ROCHESTER – Peyton Krebs woke up in his Ottawa hotel room Thursday morning after having what he called a “weird dream” and checked his phone. Immediately, his heart started racing.
Krebs, who was expecting to play for the Vegas Golden Knights that night, had a few missed calls from general manager Kelly McCrimmon.
Around 6 or 7 a.m., Krebs, 20, learned the Buffalo Sabres acquired him in the blockbuster trade that sent star center Jack Eichel to Vegas.
The Sabres assigned Krebs to the AHL, so he hopped in a car and arrived in Rochester about 5 p.m Thursday. The prospect made his Americans debut in Friday’s 4-1 loss to the Toronto Marlies at Blue Cross Arena.
“I’ve never gone through this experience before, so it kind of feels like the first day of training camp,” Krebs said on a Zoom call prior to the game.
Krebs looked comfortable from the get-go, generating offense while centering several wingers, including rookies JJ Peterka and Jack Quinn. The newcomer also took some shifts as a winger and played a point on the power play.
“He was outstanding tonight, could’ve easily walked off with two or three points,” said Amerks coach Seth Appert, who wanted to give Krebs different looks with his new teammates.
Krebs, the 17th overall pick in 2019, said learning about the Sabres’ young talent from GM Kevyn Adams excites him. He has joined an impressive group of prospects in Rochester.
Peterka and Quinn, both of whom are also 20, have already combined to score nine goals and 21 points in just eight games. Amerks goalie Ukko-Pekka Luukkonen and defenseman Mattias Samuelsson are also expected to make an impact in Buffalo someday.
The 6-foot, 185-pound Krebs, who said he’s “a fast, two-way centerman,” offers the Sabres intriguing youngster.
“I’ve got some skill, for sure, that I try to utilize,” said Krebs, who played with Quinn and Sabres center Dylan Cozens on Team Canada. “My hockey IQ, I try to utilize that to make plays. Being not a taller guy but not a smaller guy, I think just playing smart (in) all areas of the rink.”
Krebs’ work ethic helps elevate his prospect status. He grew up with two brothers, so he developed his competitiveness battling them in the basement and on outdoor rinks.
“There was a few cries up to mom saying Dakota or Drew slashed me or something like that,” he said. “So I think that definitely fueled the fire and … helped me build up my competitiveness and become the person who I am today.”
Appert said Krebs “plays extremely hard for a young skill player.”
“Then the character and the work ethic, everything you hear is off-the-charts high,” he said.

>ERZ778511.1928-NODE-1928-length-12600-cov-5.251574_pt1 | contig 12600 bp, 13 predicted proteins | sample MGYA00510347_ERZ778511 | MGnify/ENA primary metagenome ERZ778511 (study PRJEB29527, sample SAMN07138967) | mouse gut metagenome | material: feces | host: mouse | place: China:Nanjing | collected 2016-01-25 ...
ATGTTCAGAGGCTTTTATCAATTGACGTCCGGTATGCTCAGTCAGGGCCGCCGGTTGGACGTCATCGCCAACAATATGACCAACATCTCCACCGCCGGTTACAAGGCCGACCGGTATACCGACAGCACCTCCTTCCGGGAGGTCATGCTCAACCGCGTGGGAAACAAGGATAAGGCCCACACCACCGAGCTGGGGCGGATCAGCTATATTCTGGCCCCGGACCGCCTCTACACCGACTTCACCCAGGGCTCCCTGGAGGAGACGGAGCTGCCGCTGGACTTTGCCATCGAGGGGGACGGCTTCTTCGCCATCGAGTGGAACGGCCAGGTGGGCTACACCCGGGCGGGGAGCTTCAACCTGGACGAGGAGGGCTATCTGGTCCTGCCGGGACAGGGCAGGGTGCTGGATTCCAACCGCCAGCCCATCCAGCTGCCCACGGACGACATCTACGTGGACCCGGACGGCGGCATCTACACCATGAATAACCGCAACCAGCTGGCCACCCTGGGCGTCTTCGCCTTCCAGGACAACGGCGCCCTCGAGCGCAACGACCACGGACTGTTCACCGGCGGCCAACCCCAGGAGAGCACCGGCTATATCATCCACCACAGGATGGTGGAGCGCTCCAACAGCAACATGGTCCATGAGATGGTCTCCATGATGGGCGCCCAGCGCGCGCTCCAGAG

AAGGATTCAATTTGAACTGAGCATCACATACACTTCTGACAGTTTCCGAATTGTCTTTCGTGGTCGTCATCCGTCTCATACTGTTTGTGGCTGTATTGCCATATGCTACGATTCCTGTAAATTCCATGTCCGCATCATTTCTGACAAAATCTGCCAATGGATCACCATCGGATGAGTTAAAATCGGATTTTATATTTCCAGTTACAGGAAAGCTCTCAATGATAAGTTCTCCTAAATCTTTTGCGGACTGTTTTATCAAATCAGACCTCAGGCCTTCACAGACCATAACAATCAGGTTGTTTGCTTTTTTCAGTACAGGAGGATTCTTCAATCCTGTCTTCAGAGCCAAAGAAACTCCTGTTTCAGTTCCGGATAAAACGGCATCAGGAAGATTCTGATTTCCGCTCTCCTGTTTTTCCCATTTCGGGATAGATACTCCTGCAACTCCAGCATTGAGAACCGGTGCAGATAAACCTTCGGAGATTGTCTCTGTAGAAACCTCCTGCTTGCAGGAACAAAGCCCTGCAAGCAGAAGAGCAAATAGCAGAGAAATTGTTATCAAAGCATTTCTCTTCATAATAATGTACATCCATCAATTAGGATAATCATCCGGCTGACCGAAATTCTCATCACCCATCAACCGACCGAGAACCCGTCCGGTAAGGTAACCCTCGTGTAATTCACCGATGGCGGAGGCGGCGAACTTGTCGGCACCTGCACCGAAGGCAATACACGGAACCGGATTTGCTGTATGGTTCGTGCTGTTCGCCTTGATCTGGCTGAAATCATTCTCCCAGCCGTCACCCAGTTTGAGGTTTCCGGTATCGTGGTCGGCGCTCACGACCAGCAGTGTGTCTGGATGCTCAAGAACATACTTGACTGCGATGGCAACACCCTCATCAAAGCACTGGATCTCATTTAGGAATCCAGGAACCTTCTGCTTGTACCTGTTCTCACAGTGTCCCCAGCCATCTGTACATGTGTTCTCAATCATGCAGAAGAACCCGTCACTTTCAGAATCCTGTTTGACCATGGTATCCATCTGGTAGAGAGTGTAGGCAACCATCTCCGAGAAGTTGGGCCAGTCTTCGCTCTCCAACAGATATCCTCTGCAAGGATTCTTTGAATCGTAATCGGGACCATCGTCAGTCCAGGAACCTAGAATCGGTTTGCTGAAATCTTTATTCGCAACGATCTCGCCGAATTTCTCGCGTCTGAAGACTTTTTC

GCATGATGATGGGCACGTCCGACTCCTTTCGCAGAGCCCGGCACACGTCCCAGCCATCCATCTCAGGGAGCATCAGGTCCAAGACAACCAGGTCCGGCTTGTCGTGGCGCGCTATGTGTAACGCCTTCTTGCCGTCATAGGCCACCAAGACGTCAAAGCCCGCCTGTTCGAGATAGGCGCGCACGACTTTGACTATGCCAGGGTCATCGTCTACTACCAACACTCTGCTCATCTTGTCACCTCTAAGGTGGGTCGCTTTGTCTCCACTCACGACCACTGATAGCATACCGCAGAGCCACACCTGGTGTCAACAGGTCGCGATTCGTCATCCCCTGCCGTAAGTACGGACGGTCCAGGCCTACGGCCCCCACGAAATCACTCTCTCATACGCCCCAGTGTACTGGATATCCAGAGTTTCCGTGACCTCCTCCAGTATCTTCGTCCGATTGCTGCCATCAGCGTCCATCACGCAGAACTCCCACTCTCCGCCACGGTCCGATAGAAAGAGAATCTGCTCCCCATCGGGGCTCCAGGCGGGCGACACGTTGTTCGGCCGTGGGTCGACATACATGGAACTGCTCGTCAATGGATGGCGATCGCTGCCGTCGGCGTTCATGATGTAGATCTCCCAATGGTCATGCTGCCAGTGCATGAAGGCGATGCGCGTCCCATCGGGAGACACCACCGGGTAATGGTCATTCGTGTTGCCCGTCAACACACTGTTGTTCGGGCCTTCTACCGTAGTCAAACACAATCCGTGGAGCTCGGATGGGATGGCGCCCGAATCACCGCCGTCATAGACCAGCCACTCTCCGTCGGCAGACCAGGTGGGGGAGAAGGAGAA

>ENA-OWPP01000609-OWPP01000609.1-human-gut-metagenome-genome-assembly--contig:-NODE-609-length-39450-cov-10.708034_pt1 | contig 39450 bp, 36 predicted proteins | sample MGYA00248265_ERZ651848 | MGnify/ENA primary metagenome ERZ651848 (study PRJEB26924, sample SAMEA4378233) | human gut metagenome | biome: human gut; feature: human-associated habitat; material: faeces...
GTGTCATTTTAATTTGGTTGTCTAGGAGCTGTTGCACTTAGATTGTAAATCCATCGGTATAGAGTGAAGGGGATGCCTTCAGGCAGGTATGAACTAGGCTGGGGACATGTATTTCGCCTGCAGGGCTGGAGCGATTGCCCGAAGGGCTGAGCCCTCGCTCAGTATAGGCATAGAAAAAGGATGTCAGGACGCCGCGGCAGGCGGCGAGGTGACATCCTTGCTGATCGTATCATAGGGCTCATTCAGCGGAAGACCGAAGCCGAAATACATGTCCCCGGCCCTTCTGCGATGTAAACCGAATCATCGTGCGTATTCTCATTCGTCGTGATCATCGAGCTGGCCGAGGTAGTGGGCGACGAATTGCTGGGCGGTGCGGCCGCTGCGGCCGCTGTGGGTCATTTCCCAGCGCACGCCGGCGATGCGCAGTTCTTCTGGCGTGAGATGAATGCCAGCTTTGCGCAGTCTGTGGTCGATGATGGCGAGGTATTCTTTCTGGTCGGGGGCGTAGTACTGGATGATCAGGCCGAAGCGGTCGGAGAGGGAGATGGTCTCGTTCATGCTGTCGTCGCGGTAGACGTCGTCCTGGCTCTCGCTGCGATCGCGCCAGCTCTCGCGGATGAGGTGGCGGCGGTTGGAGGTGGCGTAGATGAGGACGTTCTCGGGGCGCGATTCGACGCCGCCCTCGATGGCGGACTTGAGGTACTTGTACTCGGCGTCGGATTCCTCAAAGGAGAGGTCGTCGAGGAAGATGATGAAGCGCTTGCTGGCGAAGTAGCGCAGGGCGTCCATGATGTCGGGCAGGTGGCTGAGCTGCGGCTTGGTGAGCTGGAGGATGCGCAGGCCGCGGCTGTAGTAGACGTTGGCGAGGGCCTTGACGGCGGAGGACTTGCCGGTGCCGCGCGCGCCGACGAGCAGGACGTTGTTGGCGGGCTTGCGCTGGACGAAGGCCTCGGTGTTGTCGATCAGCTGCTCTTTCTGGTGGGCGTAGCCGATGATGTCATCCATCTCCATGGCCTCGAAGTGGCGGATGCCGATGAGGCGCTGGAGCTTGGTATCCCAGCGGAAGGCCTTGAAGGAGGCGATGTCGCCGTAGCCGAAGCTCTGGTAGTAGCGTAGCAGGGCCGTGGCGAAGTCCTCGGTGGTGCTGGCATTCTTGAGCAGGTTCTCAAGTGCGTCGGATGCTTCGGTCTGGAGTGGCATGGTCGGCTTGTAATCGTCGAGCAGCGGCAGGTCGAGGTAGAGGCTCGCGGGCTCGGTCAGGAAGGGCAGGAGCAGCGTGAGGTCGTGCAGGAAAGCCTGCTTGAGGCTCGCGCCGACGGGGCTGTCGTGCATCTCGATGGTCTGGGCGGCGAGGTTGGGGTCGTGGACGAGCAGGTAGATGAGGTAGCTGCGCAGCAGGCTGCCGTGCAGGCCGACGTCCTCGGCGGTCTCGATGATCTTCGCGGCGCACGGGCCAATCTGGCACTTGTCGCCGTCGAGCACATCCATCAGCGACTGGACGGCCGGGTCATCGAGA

Adams acknowledged Krebs possesses the talent to play in the NHL right now. Still, they want to make him comfortable in his new organization. Sending him to the minors can take pressure off him.
“That’s what Kevyn’s trying to do, just allow me to settle in and make the most of my time,” Krebs said. “I was thinking about it last night, I want to obviously be in Buffalo, I want to play in the NHL. But at the end of the day, I’m just happy to play hockey each and every day.”
Having suffered a torn Achilles tendon in 2019, Krebs understands how quickly hockey can be taken away. Just weeks before the NHL Draft, a skate blade sliced through his sock on the ice.
“It was definitely a nasty injury,” Krebs said. “Obviously, cutting your Achilles is something you never want to do. I think I definitely learned a lot about myself and the work it takes.”
Krebs’ rehabilitation in Vegas offered him a unique opportunity to experience life in the NHL. He spent six months living with Golden Knights captain Mark Stone.
“I … learned a lot from those guys and I’ve taken it throughout my career,” Krebs said. “I think it matured me definitely. You can never take a day for granted on the ice because that injury, you never know what could happen. It definitely was a humbling experience but I’m better, all healed up now.”
Krebs played his first four NHL games last season and nine more this year. So far, he has registered one assist. On the Golden Knights this season, he averaged 13 minutes, 44 seconds of ice time an outing.
In Rochester, Appert plans to utilize Krebs heavily. Krebs recorded five assists in two games for the Henderson Silver Knights, Vegas’ AHL affiliate, earlier this season. He could be a dynamic talent for the Amerks.
“In the NHL, your minutes are 12, 13 or 14 minutes a game for some of the guys at that age,” Appert said. “Down here, you’re playing 20 to 23 minutes, you’re on the power play and you’re penalty kill. You’re out there at the end of the game, learning how to win or learning from your failure when you do make mistakes. Those things are huge growth opportunities.”
Quinn left Friday’s game late after teammate Casey Fitzgerald’s shot hit him in the head. Appert said he is OK.
The slumping Sabres, who dropped the final three contests of their four-game western road trip, host the Detroit Red Wings tonight at KeyBank Center.
Thursday’s 5-2 setback to the expansion Seattle Kraken was the Sabres’ worst performance this season. They looked downright awful at times, making poor decisions and generating little offense. They mustered just 11 shots on goal through two periods.
Still, thanks to goalie Dustin Tokarski, they hung around. Winger Kyle Okposo’s power-play goal 18:01 into the second period briefly put them up 2-1. Twenty-six seconds later, the Kraken tied it.
To Sabres coach Don Granato, the loud crowd inside Climate Pledge Arena played a big factor.
“It was an atmosphere that these players haven’t seen in two years probably … and I felt that our guys perceived pressure that wasn’t there even though there was a lot,” Granato said on a Zoom call.